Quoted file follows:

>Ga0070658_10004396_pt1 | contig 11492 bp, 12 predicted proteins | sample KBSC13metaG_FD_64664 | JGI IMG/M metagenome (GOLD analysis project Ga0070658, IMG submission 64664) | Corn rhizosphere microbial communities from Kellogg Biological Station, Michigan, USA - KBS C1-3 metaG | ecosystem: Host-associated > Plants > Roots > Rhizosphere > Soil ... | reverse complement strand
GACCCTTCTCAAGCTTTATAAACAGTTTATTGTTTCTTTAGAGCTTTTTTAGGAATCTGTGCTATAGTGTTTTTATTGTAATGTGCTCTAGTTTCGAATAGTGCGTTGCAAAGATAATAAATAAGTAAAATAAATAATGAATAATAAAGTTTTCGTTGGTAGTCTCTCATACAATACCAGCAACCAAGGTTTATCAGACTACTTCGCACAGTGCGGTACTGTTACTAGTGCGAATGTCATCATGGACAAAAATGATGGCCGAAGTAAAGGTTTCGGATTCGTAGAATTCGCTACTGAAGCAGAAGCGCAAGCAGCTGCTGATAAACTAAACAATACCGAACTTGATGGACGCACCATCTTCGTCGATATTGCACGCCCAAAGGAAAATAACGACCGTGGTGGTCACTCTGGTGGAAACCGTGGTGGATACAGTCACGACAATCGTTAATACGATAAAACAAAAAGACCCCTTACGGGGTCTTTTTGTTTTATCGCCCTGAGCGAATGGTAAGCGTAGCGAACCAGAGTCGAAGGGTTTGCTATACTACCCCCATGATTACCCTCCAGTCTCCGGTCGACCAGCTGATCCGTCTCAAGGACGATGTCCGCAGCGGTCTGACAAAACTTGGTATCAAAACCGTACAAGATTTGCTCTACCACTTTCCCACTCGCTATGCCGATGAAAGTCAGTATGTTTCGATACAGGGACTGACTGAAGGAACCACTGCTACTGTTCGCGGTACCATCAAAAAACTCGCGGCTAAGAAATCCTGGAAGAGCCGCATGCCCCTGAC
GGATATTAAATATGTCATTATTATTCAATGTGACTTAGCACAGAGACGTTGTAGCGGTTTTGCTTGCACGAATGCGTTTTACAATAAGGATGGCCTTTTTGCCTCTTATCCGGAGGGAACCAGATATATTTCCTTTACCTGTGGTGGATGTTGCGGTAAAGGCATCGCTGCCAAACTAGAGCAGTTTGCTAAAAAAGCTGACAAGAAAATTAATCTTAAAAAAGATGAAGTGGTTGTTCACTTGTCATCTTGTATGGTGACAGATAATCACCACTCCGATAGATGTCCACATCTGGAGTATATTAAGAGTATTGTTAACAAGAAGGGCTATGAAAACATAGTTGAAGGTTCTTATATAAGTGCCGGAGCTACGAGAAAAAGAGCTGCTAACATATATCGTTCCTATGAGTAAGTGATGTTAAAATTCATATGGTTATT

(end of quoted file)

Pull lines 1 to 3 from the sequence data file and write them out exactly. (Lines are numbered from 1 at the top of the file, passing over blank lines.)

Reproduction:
>Ga0070658_10004396_pt1 | contig 11492 bp, 12 predicted proteins | sample KBSC13metaG_FD_64664 | JGI IMG/M metagenome (GOLD analysis project Ga0070658, IMG submission 64664) | Corn rhizosphere microbial communities from Kellogg Biological Station, Michigan, USA - KBS C1-3 metaG | ecosystem: Host-associated > Plants > Roots > Rhizosphere > Soil ... | reverse complement strand
GACCCTTCTCAAGCTTTATAAACAGTTTATTGTTTCTTTAGAGCTTTTTTAGGAATCTGTGCTATAGTGTTTTTATTGTAATGTGCTCTAGTTTCGAATAGTGCGTTGCAAAGATAATAAATAAGTAAAATAAATAATGAATAATAAAGTTTTCGTTGGTAGTCTCTCATACAATACCAGCAACCAAGGTTTATCAGACTACTTCGCACAGTGCGGTACTGTTACTAGTGCGAATGTCATCATGGACAAAAATGATGGCCGAAGTAAAGGTTTCGGATTCGTAGAATTCGCTACTGAAGCAGAAGCGCAAGCAGCTGCTGATAAACTAAACAATACCGAACTTGATGGACGCACCATCTTCGTCGATATTGCACGCCCAAAGGAAAATAACGACCGTGGTGGTCACTCTGGTGGAAACCGTGGTGGATACAGTCACGACAATCGTTAATACGATAAAACAAAAAGACCCCTTACGGGGTCTTTTTGTTTTATCGCCCTGAGCGAATGGTAAGCGTAGCGAACCAGAGTCGAAGGGTTTGCTATACTACCCCCATGATTACCCTCCAGTCTCCGGTCGACCAGCTGATCCGTCTCAAGGACGATGTCCGCAGCGGTCTGACAAAACTTGGTATCAAAACCGTACAAGATTTGCTCTACCACTTTCCCACTCGCTATGCCGATGAAAGTCAGTATGTTTCGATACAGGGACTGACTGAAGGAACCACTGCTACTGTTCGCGGTACCATCAAAAAACTCGCGGCTAAGAAATCCTGGAAGAGCCGCATGCCCCTGAC
GGATATTAAATATGTCATTATTATTCAATGTGACTTAGCACAGAGACGTTGTAGCGGTTTTGCTTGCACGAATGCGTTTTACAATAAGGATGGCCTTTTTGCCTCTTATCCGGAGGGAACCAGATATATTTCCTTTACCTGTGGTGGATGTTGCGGTAAAGGCATCGCTGCCAAACTAGAGCAGTTTGCTAAAAAAGCTGACAAGAAAATTAATCTTAAAAAAGATGAAGTGGTTGTTCACTTGTCATCTTGTATGGTGACAGATAATCACCACTCCGATAGATGTCCACATCTGGAGTATATTAAGAGTATTGTTAACAAGAAGGGCTATGAAAACATAGTTGAAGGTTCTTATATAAGTGCCGGAGCTACGAGAAAAAGAGCTGCTAACATATATCGTTCCTATGAGTAAGTGATGTTAAAATTCATATGGTTATT